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Shrinking ISIL at its Core

Minya's stony landscape means farming is limited. For thousands of residents, the only opportunities to earn a living are in the region's limestone quarries.

ISIL's expansion is not inevitable, as it claims.

One of the key propaganda points ISIL uses to cozen converts to its cause is to claim that its so-called caliphate’s expansion is inevitable. But recent ISIL set-backs in Iraq and in northeastern Syria, particularly in and near the strategically significant town of al-Shadadi, once again expose the hollowness of that claim.

Shrinking ISIL at its Core
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In the last few days, local Syrian defense forces, supported by the U.S.-led coalition, have reclaimed territory in an area that was a critical ISIL base, and have continued to liberate the population from ISIL’s grip.

Secretary of Defense Ashton Carter said, “By encircling and taking this town, we’re seeking to sever the last major northern artery between Raqqa and Mosul, and ultimately dissect the parent tumor into two parts, one in Iraq and the other in Syria.”

Thousands of local fighters were involved in the effort to drive out ISIL from al-Shadadi, said Brett McGurk, Special Presidential Envoy for the Global Coalition to Counter ISIL. They included Kurds, Sunni Arabs, Christians. Mr. McGurk used a metaphor to describe this saying, “There’s a lot of different groups that are kinds of shards of wood that want to fight ISIL; it’s our job to try to pull them together not just in bundle but in a bat. And what you have going now towards Shaddadi is a baseball bat.”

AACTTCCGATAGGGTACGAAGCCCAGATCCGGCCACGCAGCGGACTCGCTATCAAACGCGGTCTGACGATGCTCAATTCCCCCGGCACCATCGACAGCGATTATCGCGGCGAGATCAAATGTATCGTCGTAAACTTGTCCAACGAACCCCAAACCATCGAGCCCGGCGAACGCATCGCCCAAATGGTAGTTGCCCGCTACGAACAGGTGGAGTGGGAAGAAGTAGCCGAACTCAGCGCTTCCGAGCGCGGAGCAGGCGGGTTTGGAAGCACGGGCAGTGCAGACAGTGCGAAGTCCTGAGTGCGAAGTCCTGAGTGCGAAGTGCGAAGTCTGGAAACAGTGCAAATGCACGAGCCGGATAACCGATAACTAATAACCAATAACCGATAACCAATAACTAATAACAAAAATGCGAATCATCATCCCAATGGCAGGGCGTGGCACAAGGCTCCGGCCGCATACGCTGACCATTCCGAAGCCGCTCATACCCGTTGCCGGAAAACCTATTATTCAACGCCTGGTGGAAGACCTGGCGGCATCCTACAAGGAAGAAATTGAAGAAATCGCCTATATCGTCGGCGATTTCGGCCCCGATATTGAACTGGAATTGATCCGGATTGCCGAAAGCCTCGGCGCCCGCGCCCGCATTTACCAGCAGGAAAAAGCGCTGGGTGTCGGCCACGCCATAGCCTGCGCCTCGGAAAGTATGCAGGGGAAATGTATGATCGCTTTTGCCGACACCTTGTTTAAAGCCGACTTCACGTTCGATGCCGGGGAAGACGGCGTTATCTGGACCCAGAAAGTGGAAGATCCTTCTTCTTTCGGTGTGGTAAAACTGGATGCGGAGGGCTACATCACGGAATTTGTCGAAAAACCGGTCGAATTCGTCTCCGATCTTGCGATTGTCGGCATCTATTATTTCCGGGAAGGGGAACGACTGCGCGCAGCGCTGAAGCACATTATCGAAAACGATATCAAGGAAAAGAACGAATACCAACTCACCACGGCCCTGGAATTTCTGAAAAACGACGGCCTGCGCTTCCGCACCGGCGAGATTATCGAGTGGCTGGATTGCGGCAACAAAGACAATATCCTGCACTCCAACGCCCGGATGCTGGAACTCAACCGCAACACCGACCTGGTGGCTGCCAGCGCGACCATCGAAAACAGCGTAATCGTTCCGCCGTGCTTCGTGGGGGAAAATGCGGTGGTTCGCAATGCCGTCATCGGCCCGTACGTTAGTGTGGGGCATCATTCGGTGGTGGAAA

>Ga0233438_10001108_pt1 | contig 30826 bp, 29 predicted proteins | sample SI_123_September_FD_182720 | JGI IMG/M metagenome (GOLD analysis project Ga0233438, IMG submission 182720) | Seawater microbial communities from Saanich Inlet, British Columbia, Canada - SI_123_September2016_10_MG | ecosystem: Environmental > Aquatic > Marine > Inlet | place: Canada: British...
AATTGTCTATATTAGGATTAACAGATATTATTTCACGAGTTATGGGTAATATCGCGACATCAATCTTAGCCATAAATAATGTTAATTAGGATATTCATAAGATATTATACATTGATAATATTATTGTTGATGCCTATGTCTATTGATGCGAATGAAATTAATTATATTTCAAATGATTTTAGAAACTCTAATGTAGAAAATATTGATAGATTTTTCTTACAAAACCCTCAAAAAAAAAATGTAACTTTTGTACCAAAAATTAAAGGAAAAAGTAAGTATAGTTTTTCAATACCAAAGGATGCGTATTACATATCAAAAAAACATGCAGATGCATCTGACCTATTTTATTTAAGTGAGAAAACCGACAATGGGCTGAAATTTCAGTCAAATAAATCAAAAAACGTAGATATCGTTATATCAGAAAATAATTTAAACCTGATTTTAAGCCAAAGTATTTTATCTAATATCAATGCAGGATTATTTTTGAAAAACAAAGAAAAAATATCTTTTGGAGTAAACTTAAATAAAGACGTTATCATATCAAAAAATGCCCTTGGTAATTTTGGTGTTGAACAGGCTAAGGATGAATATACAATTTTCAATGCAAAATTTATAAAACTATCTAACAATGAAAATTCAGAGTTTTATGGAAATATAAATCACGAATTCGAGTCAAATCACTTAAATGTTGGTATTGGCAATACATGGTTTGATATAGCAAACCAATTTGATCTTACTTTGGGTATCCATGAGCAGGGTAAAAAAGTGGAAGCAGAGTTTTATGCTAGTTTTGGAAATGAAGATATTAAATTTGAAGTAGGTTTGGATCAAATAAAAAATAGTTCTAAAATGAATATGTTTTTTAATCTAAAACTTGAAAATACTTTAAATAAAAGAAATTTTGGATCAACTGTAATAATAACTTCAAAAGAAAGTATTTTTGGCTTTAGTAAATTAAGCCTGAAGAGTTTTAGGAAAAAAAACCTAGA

In a recent address, President Barack Obama emphasized that the fight against ISIL remains difficult and complex. But he noted that efforts to squeeze ISIL’s core in Syria and Iraq have borne fruit. With the help of coalition training, equipment and support, ISIL has now lost a series of key Iraqi town and cities – more than 40% of what it once controlled in Iraq, including the city of Ramadi. Its leaders have been killed; its oil infrastructure has been targeted in air strikes, leading to a significant reduction in ISIL’s oil production; its cash storage sites have been destroyed, resulting in the slashing of salaries for ISIL fighters. Since the summer, ISIL has not had a single successful major offensive operation in either Syria or Iraq.

“In the end, the brutality of ISIL is no match for the yearning of millions who want to live in security and dignity,” said President Obama. “With allies and partners and the service of our dedicated personnel…we will destroy this barbaric terrorist organization and continue to stand with people across the region who seek a better and a safer future.”